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Why doesn't God perform a spectacular miracle and prove himself?

Q: "Why are there no clearly visible miracles today that shout -- without a shadow of a doubt -- to everyone in the world: 'There is a God!'?"

Many of us want strong, even overwhelming reasons to believe in God. Oh, there are strong factual and philosophical reasons to believe (see the section God's Existence).

But why doesn't God just do something in such a blatant way that people would HAVE to believe he exists? A good answer is presented by Philip Yancey in his book, The Jesus I Never Knew.

Yancey points out that God has given us the freedom to believe in him or not. And Yancey says, "My faith suffers from too much freedom, too many temptations to disbelieve. At times I want God to overwhelm me, to overcome my doubts with certainty, to give final proofs of his existence and his concern. I want a God without ambiguity, One to whom I can point for the sake of my doubting friends." But then he says, "The more I get to know Jesus, the more impressed I am by what [Dostoevsky] calls the miracle of restraint."

Jesus could have performed such spectacular miracles that people would have to believe in him. He could have taken present-day New York City, complete with skyscrapers, subways, electronic neon billboards, and dropped it right before them, in the middle of Jerusalem, 2000 years ago, way before electricity. Everyone would have immediately worshiped him.

But he didn't. Why not?

God always upholds the free will he created us to have.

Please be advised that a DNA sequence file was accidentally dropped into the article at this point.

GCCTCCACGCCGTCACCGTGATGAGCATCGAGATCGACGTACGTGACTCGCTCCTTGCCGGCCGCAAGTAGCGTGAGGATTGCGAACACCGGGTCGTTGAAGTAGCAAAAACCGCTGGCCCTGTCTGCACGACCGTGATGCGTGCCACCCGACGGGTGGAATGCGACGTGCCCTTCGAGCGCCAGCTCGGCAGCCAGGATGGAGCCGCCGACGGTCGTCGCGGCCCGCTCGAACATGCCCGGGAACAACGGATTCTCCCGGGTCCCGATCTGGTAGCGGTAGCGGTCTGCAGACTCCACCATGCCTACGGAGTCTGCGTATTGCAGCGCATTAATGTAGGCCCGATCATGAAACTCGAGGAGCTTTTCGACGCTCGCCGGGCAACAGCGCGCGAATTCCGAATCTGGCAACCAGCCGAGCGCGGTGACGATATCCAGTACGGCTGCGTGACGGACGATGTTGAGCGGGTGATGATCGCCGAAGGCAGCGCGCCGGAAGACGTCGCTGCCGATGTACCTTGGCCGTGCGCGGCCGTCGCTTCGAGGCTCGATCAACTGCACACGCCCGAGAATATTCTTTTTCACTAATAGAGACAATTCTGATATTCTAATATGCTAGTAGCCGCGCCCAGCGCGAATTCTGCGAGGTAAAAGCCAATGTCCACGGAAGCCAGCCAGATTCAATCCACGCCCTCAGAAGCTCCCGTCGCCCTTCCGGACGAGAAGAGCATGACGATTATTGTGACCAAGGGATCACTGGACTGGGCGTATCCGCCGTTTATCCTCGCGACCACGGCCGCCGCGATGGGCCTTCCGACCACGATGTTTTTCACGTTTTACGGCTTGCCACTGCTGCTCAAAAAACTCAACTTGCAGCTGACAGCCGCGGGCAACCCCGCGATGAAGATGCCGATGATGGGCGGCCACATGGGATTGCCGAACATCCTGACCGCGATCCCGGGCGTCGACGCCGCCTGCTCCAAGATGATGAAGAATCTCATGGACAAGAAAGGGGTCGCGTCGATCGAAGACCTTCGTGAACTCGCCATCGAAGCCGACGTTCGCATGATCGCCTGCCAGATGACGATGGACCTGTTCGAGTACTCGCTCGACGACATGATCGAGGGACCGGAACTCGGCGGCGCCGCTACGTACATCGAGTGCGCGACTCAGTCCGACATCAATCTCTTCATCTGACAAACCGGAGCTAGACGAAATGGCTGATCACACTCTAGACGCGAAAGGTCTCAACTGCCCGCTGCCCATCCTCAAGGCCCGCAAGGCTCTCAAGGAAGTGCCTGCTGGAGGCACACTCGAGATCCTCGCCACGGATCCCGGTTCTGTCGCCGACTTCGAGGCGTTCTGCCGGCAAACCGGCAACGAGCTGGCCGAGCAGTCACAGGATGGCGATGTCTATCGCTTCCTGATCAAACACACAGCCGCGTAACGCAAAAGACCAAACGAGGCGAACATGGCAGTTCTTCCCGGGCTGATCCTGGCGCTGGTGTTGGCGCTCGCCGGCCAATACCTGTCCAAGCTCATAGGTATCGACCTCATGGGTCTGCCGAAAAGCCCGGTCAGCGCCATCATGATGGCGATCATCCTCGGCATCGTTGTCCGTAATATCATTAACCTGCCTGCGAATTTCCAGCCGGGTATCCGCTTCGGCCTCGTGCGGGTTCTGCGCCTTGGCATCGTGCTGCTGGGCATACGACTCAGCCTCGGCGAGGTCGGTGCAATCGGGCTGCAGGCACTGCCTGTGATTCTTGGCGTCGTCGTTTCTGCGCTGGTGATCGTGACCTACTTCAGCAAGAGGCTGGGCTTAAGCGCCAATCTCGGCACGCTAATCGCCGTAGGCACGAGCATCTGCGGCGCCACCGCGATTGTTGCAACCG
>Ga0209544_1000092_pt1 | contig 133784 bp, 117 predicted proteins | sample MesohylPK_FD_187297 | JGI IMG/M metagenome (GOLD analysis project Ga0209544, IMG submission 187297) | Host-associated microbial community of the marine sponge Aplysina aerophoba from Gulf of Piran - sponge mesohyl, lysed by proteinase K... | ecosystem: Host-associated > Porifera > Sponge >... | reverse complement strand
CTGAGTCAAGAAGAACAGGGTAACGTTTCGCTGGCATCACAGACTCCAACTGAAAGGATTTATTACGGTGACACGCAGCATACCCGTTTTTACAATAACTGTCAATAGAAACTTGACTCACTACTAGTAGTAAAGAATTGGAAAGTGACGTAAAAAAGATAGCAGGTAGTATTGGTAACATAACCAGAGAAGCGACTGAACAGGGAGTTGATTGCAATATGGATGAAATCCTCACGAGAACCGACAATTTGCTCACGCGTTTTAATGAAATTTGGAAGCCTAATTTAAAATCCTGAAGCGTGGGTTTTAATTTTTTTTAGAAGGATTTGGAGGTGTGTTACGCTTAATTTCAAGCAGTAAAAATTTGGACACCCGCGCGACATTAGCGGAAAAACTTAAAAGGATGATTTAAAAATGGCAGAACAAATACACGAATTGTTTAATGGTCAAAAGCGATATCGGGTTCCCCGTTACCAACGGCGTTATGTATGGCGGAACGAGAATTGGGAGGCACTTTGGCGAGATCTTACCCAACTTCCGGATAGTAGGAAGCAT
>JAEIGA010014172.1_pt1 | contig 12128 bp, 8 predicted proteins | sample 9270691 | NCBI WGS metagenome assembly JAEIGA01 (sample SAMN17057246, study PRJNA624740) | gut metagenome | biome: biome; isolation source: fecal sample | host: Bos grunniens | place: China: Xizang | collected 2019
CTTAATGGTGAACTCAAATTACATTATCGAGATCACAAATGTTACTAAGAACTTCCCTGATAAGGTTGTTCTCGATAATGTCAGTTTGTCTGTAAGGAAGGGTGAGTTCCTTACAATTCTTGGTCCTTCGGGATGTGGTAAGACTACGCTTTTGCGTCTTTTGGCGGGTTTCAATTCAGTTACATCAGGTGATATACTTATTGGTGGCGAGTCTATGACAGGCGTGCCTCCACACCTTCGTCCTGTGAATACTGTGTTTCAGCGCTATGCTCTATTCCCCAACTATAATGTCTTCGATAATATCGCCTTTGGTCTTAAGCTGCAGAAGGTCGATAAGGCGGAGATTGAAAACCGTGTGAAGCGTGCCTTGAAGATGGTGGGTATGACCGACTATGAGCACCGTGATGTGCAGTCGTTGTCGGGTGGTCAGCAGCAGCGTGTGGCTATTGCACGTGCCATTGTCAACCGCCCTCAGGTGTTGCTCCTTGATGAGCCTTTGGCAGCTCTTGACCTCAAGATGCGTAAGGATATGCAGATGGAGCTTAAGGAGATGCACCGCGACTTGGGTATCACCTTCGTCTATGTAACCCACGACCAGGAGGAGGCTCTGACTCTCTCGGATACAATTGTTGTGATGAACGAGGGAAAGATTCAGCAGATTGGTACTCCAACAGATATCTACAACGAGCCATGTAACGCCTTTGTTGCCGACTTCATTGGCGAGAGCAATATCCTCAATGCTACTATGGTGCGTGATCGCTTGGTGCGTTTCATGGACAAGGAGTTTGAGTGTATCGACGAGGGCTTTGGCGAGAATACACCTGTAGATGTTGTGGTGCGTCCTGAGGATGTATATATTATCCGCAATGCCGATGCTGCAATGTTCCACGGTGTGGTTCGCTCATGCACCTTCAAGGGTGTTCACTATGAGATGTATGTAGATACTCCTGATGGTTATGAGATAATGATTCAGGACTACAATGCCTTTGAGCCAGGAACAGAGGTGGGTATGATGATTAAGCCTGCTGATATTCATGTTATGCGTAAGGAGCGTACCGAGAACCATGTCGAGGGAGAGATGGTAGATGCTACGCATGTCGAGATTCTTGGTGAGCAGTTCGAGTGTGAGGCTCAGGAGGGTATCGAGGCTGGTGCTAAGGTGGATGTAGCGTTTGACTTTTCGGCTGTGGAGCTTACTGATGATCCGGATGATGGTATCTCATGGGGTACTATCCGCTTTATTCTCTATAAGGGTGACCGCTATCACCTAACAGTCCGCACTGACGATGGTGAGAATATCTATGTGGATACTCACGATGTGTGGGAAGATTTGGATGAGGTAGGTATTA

Yancey says, "More amazing is his refusal to perform and to overwhelm. God's terrible insistence on human freedom is so absolute that he granted us the power to live as though he did not exist, to spit in his face, to crucify him. I believe God insists on such restraint because no pyrotechnic displays of omnipotence will achieve the response he desires. Although power can force obedience, only love can summon a response of love, which is the one thing God wants from us and the reason he created us."

What God wants is for us to know him in an intimate way as our Father, Friend, Comforter, Counselor, Lord -- willingly, not under compulsion.

He certainly has given us sufficient reason to believe in him (e.g., see Beyond Blind Faith). But he doesn't force us to know him. Instead, he politely asks if we will allow him to enter our lives. Jesus says, "Behold, I stand at the door and knock; if any one opens the door, I will come into him."1 He enters our lives at our permission.

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Footnote: (1) Revelation 3:20

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